A Record Number of Mexico-Based Seals Are Washing Up Dead in California

The threatened Guadalupe fur seal could be the latest victim of the unusually warm waters in the eastern Pacific Ocean.

Guadalupe fur seals. (Photo: David Fleetham/Getty Images)

Oct 1, 2015· 1 MIN READ
Taylor Hill is an associate editor at TakePart covering environment and wildlife.

The threatened Guadalupe fur seal is getting stranded on California’s coastline in record numbers, according to the National Oceanic and Atmospheric Administration.

Total number of Guadalupe fur seal strandings in California. (Chart: Courtesy NOAA)

The marine mammals typically spend their time off Mexico’s coast, but at least 80 of the pinnipeds have ended up on California’s shore emaciated, dehydrated, or dead. That’s a rate eight times higher than what’s documented in a typical year.

Of the 80 fur seals, 42 were found dead, and only 16 of the 38 found alive survived.

The unprecedented occurrence has led NOAA to declare an unusual mortality event for the seals, meaning its scientists will devote more time to studying the species, and more samples from rescued animals will be evaluated.

The fur seal’s struggles come during the same year that a record 3,500 California sea lions have washed ashore along California’s coast.

Scientists think the unusually warm waters in the eastern Pacific Ocean could be affecting the health of marine mammals. The large swath of unseasonably hot water is wreaking havoc on everything from Washington’s crabs to Oregon’s algae, and it could be pushing fish species that seals and sea lions rely on as food sources farther north than the animals can travel.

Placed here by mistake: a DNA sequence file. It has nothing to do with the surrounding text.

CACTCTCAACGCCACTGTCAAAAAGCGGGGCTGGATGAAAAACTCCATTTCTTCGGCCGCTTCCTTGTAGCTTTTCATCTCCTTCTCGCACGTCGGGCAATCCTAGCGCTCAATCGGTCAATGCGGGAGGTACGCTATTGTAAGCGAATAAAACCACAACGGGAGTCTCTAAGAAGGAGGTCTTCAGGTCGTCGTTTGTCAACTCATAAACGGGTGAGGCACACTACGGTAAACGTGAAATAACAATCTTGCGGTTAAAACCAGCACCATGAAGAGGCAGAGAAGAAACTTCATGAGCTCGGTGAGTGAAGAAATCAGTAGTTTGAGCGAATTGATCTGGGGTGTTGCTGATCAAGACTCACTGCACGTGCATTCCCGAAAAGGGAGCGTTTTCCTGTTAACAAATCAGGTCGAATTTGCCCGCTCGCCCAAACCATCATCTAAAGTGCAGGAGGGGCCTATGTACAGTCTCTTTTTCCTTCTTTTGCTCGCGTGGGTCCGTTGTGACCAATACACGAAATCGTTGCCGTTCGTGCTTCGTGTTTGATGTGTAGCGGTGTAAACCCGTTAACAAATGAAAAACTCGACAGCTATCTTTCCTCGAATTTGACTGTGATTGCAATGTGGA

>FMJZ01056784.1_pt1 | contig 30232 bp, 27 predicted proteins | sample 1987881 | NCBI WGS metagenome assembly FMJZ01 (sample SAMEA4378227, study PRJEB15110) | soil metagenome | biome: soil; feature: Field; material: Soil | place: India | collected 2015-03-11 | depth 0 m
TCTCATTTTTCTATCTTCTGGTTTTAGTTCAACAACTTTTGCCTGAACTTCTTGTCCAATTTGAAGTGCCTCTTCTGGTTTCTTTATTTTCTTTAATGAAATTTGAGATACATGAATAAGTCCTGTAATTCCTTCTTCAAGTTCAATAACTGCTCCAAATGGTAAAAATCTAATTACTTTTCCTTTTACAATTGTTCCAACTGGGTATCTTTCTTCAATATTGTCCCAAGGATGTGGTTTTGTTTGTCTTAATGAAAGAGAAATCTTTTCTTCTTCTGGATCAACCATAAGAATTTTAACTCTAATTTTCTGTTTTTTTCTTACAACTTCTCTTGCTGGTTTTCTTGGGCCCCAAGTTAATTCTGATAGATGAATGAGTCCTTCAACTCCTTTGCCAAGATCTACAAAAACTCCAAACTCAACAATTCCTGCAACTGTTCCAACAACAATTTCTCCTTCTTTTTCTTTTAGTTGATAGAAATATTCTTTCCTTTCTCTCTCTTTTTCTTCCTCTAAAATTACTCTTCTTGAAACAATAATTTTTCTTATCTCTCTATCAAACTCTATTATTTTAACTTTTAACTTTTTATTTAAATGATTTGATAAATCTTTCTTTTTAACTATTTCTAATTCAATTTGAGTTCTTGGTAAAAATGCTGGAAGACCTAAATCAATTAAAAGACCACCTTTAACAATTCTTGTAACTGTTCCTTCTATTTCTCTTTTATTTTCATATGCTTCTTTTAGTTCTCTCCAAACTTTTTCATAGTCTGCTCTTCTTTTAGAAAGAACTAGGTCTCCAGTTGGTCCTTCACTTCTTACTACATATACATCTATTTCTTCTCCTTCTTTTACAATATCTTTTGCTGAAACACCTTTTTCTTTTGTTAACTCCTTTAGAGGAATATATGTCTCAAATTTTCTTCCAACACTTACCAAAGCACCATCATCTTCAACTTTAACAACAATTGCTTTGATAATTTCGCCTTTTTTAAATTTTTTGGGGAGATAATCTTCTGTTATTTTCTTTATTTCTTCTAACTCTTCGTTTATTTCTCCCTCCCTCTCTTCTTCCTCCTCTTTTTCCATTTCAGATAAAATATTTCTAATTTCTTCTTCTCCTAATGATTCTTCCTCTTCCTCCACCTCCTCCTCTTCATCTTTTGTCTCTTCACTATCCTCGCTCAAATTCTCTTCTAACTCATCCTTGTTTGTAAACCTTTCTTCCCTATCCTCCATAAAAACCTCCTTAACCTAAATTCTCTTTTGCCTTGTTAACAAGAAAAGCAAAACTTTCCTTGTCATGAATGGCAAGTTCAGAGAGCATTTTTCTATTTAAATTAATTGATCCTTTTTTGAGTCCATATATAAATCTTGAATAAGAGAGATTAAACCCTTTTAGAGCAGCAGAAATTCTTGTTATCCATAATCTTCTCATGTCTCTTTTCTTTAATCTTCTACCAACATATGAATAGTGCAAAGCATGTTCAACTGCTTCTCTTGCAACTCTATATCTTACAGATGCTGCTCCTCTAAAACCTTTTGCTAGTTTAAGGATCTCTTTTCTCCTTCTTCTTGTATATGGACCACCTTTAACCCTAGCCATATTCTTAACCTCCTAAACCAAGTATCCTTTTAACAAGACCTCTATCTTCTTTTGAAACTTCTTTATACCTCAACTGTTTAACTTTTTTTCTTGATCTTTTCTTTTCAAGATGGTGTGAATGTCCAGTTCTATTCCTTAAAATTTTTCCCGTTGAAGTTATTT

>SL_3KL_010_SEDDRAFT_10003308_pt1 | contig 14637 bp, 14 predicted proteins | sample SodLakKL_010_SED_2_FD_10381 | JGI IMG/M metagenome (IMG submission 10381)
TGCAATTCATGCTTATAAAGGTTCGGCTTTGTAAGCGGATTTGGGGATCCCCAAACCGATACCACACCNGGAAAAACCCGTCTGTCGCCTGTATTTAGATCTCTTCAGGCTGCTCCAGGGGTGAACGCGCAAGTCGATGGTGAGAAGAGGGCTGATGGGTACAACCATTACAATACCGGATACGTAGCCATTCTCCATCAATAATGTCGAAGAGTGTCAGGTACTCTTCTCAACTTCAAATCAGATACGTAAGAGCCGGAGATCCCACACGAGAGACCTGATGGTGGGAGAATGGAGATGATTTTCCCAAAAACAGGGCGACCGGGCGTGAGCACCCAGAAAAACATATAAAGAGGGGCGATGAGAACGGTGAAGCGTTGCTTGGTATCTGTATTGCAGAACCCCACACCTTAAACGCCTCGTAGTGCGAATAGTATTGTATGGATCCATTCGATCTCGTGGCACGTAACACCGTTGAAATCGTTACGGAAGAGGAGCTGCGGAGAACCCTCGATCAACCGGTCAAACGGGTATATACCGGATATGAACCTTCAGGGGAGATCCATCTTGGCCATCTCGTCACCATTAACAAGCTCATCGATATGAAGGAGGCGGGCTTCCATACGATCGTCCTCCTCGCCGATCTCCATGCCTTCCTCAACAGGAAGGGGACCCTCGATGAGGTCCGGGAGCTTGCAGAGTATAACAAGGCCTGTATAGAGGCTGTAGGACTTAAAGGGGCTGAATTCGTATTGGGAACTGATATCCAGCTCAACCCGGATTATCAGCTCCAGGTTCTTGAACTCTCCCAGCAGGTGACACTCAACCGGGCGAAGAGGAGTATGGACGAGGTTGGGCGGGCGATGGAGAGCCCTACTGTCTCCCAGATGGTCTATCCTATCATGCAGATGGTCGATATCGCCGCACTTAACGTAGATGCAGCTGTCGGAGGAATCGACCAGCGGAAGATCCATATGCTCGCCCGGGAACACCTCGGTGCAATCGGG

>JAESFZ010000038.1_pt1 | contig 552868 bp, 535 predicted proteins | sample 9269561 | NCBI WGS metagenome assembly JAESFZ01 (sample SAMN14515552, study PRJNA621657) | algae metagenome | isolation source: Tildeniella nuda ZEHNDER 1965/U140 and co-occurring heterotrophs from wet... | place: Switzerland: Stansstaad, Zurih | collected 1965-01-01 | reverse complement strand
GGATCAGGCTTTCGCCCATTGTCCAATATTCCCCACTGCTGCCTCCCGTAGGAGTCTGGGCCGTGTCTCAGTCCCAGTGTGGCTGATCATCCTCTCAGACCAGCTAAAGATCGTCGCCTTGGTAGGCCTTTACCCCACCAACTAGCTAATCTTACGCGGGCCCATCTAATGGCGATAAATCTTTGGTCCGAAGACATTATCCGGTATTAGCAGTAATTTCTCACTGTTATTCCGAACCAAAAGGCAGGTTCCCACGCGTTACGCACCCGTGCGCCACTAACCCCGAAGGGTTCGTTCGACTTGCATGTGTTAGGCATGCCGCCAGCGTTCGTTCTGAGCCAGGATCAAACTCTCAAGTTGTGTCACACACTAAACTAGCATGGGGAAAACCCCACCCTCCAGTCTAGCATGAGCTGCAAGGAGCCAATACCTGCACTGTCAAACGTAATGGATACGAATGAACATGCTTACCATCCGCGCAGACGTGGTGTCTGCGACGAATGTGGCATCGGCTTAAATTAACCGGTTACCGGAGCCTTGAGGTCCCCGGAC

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At the Pacific Marine Mammal Center in Laguna Beach, California, the rescue facility took in four Guadalupe fur seals between January and May. Executive director Keith Matassa says there haven’t been any reports since then.

“That’s actually more than we typically rescue in a year anyway,” he said, and 2015 has been a record year for overall marine mammal recoveries for the facility. “Look at our averages from 1998 to 2014, and we rescue about 188 sea lions and elephant seals a year. For 2015, we’re already at 535 rescues.”

Right now, it’s the slow season. Adult seals and sea lions are out at their rookeries, taking care of their newborn pups, most of which were born in June and July. At about six months old, the pups start to venture out on their own, and that’s when the reports start flooding in.

“Hopefully they wait until November or December—when they’re a little more capable of taking care of themselves,” Matassa said.